Ruapehu's Crater Lake heating up

Ruapehu's Crater Lake heating up

Mount Ruapehu's Crater Lake is heating up, but there are no signs an eruption is imminent. GNS Science volcanologists said today high water temperatures, currently about 38 °C - 39 °C, were being experienced in the lake.

GeoNet reports about changes that had also recently occurred in volcanic gas output, seismic activity, and Crater Lake water chemistry. These changes show that Ruapehu is experiencing signs of elevated unrest above known background levels. Hence the aviation color code is being raised to yellow. The four-tiered volcano alert level uses the terms normal, advisory, watch, and warning, with yellow being the advisory category.

The lake reached 41 °C on March 1. Since the lake was re-established in 2002, the highest recorded temperature was 42.5 °C in May 2003, and there have been eight heating cycles. The temperature of Crater Lake is a measure of the amount of volcanic heat coming from Ruapehu.

Mount Ruapehu

The volcanic alert level remains at level one, which means there are signs of volcanic unrest. During the current period of high lake temperatures there had also been changes in lake chemistry, increases in carbon dioxide gas emissions and minor increases in seismic activity beneath the volcano. These observations, particularly the seismic activity, have not been observed during previous periods of high lake temperature. They indicated that Ruapehu was experiencing a period of unrest above that which was typical.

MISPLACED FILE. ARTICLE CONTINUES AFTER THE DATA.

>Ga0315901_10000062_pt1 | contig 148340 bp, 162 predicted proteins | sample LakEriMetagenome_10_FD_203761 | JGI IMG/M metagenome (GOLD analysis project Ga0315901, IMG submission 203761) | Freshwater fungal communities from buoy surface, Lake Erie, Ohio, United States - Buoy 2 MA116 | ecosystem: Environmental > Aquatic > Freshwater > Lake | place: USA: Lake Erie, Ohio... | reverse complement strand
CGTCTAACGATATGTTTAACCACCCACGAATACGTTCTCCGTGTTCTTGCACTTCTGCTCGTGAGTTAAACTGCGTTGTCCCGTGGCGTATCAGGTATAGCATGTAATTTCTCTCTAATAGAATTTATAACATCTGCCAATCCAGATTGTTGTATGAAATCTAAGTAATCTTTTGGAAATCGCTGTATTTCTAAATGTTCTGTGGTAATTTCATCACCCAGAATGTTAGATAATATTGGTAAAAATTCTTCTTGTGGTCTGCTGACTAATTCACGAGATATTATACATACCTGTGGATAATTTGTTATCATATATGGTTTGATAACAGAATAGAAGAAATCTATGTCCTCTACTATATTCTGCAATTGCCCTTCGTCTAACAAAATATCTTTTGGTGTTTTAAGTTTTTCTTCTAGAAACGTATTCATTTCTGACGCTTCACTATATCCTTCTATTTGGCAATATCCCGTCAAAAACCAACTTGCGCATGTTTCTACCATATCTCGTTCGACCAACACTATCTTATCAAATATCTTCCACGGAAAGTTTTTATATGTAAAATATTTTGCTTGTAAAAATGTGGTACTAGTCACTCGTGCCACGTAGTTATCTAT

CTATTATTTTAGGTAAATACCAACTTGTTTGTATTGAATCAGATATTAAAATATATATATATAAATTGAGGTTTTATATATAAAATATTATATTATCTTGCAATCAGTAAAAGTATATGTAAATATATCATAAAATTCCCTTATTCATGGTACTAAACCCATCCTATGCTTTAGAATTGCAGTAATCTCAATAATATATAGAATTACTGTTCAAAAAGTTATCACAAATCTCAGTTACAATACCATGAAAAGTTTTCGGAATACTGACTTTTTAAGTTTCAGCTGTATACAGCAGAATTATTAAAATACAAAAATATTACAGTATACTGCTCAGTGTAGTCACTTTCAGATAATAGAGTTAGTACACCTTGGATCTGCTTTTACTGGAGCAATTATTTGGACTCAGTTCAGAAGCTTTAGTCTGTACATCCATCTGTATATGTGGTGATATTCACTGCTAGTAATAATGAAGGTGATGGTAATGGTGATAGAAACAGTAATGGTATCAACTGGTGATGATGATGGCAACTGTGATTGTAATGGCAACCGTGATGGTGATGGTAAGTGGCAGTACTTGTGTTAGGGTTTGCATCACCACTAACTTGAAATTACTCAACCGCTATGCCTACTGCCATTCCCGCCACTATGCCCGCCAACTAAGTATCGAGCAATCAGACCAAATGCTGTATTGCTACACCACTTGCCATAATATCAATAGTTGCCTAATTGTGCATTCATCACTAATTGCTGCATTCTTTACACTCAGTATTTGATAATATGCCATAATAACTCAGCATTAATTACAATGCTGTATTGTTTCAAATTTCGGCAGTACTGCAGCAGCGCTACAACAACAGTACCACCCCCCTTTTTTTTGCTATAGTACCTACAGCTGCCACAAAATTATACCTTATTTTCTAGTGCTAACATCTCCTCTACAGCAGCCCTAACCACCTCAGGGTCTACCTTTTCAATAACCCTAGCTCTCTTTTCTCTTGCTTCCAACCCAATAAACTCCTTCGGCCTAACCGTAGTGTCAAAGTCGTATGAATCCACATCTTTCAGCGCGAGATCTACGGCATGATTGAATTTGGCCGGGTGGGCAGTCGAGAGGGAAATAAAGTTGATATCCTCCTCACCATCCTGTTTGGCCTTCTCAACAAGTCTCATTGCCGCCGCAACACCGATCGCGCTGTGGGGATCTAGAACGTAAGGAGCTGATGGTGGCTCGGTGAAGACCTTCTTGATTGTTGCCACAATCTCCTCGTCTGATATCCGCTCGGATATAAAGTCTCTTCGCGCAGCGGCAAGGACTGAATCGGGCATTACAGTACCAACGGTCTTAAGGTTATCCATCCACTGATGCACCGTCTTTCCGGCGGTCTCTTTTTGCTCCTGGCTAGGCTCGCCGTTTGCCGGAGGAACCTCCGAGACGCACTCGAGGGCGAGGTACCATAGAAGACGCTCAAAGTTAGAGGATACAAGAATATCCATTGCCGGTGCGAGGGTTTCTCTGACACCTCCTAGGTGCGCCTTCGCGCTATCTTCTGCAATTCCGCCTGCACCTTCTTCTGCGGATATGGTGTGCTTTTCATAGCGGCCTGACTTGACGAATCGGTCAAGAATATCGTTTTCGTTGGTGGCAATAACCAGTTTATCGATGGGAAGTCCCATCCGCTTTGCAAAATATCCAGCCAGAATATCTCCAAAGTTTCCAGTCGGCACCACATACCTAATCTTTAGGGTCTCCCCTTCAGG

While there were currently no indications an eruption was imminent, Ruapehu remained an active volcano and future eruptions may occur with little or no warning. (NZHerald)

Ruapehu crater lake temperature since 2000

The current status of Ruapehu Volcano (GeoNet)

Ruapehu volcano camera

At 2797 m, Ruapehu is the highest mountain in the North Island, and the most recent of the North Island volcanoes to have erupted. Three summit craters have been active during the last 10,000 years including South Crater which contains the currently active vent. The active vent is filled by Crater Lake; water from this lake is frequently ejected on to the ice and snow during eruptions causing lahars.

Featured image credit: GeoNet


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